January 1, 1970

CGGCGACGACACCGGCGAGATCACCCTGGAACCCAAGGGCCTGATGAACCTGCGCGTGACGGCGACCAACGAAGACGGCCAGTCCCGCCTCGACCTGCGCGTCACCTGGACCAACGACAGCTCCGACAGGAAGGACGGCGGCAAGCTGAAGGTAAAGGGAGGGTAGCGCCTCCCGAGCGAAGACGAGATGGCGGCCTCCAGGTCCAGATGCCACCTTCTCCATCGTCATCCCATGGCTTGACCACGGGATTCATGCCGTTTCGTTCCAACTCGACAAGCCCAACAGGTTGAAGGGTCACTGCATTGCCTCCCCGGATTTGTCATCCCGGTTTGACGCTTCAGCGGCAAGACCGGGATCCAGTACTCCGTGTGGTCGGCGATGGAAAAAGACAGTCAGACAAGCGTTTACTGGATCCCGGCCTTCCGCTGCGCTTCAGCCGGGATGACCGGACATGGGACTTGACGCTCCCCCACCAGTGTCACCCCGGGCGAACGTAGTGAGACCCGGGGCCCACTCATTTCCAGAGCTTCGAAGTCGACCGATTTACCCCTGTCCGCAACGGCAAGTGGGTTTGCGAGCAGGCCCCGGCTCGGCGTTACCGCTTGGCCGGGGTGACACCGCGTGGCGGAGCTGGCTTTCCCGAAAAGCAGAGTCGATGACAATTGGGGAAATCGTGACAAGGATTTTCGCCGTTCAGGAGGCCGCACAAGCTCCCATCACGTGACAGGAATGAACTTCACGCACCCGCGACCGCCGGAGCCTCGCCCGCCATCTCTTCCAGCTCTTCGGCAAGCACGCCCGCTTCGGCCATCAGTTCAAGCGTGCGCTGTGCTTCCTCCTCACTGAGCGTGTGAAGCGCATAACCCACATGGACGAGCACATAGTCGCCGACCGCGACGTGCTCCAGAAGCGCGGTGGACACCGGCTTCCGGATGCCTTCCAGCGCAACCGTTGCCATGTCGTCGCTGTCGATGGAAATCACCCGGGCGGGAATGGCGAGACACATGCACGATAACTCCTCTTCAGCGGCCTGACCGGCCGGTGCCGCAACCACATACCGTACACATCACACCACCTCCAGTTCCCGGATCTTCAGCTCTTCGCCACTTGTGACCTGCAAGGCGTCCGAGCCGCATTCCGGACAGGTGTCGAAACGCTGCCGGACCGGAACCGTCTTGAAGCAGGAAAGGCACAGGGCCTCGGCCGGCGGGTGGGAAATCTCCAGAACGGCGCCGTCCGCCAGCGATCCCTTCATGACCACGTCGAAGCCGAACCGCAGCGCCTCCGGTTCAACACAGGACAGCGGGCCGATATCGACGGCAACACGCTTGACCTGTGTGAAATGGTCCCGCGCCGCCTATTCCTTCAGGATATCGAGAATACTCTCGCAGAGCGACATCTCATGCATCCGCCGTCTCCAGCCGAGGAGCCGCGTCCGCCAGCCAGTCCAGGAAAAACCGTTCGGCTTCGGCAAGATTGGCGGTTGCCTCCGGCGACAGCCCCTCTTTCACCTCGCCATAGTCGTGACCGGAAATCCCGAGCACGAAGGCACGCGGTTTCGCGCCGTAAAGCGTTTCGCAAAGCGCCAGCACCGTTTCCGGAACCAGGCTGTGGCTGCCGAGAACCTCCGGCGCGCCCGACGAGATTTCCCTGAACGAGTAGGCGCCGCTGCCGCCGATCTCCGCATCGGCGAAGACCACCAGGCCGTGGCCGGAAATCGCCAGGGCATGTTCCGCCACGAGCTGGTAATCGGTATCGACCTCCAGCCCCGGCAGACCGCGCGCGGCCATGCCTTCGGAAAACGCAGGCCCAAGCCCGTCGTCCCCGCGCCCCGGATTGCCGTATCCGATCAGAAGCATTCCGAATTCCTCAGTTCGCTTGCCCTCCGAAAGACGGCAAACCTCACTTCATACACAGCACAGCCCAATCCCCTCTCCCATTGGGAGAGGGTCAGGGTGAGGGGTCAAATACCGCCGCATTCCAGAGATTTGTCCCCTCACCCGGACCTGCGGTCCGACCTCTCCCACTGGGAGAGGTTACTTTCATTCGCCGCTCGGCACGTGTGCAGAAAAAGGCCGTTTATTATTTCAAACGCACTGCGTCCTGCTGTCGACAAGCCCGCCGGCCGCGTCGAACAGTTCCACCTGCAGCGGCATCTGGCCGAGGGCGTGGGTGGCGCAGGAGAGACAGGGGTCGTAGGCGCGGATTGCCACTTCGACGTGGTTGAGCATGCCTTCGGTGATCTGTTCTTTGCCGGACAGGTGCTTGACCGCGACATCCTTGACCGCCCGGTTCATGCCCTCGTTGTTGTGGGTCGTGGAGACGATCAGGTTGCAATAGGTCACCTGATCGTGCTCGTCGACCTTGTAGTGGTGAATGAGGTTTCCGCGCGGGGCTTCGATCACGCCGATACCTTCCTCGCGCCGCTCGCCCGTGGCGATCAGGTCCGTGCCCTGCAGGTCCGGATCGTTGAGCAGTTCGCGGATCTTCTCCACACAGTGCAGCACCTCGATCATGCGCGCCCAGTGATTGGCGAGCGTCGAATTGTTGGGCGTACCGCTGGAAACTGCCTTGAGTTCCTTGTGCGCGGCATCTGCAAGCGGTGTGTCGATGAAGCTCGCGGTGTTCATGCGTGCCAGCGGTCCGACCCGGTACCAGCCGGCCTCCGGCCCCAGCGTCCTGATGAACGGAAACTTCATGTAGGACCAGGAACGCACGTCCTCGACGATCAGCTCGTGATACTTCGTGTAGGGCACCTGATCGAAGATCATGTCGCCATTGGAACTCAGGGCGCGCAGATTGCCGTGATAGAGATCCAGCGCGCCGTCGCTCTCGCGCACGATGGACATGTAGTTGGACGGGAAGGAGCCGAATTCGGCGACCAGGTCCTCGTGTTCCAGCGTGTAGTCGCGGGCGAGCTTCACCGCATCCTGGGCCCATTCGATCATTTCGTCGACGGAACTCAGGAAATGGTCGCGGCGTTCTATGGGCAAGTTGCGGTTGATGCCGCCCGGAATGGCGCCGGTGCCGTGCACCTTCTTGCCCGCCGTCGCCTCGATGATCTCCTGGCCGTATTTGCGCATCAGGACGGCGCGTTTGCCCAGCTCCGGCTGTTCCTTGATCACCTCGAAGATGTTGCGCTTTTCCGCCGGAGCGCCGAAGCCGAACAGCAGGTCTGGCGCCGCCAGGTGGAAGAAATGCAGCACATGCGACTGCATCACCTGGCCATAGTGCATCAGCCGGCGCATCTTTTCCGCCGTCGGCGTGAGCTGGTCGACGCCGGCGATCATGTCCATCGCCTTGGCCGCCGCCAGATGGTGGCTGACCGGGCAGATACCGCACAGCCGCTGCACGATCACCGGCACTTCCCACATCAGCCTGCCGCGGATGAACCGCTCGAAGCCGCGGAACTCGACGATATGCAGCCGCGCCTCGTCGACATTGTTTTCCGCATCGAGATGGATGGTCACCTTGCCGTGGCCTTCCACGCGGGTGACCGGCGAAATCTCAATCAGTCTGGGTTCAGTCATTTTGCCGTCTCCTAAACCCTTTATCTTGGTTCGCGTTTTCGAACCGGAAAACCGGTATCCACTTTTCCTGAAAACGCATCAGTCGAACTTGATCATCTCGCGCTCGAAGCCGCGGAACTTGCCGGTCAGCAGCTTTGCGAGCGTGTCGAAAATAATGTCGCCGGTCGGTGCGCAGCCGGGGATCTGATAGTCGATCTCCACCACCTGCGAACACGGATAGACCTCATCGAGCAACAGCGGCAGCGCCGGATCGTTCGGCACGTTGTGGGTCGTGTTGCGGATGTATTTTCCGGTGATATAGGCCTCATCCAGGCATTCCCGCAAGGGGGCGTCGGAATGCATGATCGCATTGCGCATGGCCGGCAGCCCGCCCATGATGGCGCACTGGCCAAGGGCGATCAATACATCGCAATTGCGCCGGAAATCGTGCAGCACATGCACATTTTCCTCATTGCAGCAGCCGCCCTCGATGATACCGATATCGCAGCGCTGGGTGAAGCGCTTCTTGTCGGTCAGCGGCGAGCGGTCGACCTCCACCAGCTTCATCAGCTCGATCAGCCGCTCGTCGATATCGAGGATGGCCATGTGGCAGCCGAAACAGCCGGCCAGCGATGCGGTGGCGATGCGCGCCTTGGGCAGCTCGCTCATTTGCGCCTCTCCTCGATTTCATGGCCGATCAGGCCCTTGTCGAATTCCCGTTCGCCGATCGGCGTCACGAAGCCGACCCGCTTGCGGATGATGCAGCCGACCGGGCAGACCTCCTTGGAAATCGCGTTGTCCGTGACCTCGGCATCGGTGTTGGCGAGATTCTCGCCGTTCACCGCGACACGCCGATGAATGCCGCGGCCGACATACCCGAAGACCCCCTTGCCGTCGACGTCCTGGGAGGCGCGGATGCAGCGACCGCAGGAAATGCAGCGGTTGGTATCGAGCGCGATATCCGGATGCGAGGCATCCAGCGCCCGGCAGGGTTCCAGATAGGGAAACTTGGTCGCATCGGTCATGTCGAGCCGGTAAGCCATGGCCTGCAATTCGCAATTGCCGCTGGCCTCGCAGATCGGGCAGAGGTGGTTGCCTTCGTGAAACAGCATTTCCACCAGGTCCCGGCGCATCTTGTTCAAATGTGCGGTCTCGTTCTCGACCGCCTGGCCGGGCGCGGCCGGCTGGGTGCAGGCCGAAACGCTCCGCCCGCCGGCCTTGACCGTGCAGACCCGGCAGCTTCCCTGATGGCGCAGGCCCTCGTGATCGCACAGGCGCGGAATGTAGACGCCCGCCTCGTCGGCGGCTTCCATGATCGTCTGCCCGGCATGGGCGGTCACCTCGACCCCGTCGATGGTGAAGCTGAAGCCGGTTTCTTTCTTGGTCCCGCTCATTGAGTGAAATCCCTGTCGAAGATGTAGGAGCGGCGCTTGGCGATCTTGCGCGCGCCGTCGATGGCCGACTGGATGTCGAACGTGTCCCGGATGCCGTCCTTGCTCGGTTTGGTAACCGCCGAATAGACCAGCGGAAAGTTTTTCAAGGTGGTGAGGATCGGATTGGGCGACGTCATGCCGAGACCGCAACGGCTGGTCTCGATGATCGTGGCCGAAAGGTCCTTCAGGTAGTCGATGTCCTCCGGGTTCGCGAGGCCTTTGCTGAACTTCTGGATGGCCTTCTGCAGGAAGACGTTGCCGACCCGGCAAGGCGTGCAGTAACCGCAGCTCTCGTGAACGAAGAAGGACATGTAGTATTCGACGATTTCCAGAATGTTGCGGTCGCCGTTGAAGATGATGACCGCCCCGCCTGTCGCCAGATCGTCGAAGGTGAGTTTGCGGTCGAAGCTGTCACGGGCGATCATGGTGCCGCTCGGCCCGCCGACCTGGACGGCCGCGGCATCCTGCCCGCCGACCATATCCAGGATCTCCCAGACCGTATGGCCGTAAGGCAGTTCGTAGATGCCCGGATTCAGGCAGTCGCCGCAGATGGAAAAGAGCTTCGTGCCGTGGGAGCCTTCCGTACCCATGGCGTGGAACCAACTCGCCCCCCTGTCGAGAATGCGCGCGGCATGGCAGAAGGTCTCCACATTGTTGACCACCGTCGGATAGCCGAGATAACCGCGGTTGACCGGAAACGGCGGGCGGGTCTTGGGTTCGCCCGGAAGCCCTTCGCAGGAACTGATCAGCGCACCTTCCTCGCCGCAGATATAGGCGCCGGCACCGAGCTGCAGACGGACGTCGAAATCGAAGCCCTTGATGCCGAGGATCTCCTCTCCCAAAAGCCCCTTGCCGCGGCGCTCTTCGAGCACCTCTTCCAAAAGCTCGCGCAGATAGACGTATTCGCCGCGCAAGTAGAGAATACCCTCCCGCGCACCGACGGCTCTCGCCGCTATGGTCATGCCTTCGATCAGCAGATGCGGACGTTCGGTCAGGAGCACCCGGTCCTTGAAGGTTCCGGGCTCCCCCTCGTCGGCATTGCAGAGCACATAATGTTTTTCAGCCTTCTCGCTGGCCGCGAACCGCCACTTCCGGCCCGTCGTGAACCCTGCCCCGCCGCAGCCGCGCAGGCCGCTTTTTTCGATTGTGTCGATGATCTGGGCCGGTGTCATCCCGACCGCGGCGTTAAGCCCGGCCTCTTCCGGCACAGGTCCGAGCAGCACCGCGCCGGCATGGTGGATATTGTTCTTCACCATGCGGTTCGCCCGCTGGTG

4.5 stars rounded up to 5The Western Wind really is an extraordinary book. I was drawn into the story right from the start. Samantha Harvey’s writing brings to life the sights, smells and sounds of the daily life of the ordinary people living in Oakham, a small village in Somerset in 1491. So often in historical fiction it’s about the notable historical figures of the period that are the main characters – here there none (although there is a reference to their bishop who is in prison for trying 4.5 stars rounded up to 5The Western Wind really is an extraordinary book. I was drawn into the story right from the start. Samantha Harvey’s writing brings to life the sights, smells and sounds of the daily life of the ordinary people living in Oakham, a small village in Somerset in 1491. So often in historical fiction it’s about the notable historical figures of the period that are the main characters – here there none (although there is a reference to their bishop who is in prison for trying to put a pretender on the throne (Perkin Warbeck had first claimed the English throne in 1490).A man disappears, presumed drowned – but how and why did he die? Oakham, an impoverished village is isolated, cut off from the surrounding villages and from the monks at the abbey in Bruton by the river with its bends and oxbows, and the long woody ridge to the north-east edge of the village. There are no outsiders.I thought the way Samantha Harvey reveals how Thomas Newman died telling the story moving back day by day to the day of his death was very effective, although at first I was a bit puzzled. By the end – that is – on the day Thomas Newman disappeared – we know so much about him and his neighbours, mainly through the confessions they made to the narrator, John Reve, the village priest. And the sequence of events, the why and the how are revealed.The people are superstitious, living in fear of the whims and punishments of God and taking everything as a warning. Reve tries to reassure them that the creatures they fear, such as wolf-men and grotesque sea creatures don’t exist, but that there are ill spirits to test us and strengthen us; that what we call good or bad luck are spirits, that live in the air or in the water and that we can conquer them. Reve prays for a sign that Newman was on his way through purgatory safely to heaven. The wind is blowing from the east, a strong and bitter wind, so he prays for a wind from the west to blow the ill spirits away.This is in some ways an allegorical tale, with the characters standing for symbolical figures, and events as symbols of change. Hence there is Newman, a relative newcomer to the village the bringer of change as he gradually bought land off Townshend, the lord of the manor, now impoverished. Does this make him a suspect for Newman’s death?The monks, who it is said are keen to buy the village land, also foreshadow the changes that are to come in the next half century or so. Reve, the priest (my Local Historian’s Encyclopedia tells me a reeve was usually a man of villein status who organised the daily business of the manor) is concerned that people are no longer coming to him for confession but paying a travelling friar, who didn’t know them, for a confession incognito. The people are losing their faith in God.I loved other details, setting the book in the 1490s – the techniques of bridge building, the traditional games such as ‘campball’ (the precursor of football) played by all the young men of the parish with a pig’s bladder up and down the village road, the cock-fighting, the food and drink – spiced beer and metheglin (a variety of mead), giving out the sweetness of honey, and the music – the tinkling of tambourines, pipes and drumming on goat-hide.I came to the end of this book and immediately wanted to start it again. What seems at first to be a simple tale is actually a multi-layered and complex book. I really enjoyed reading it.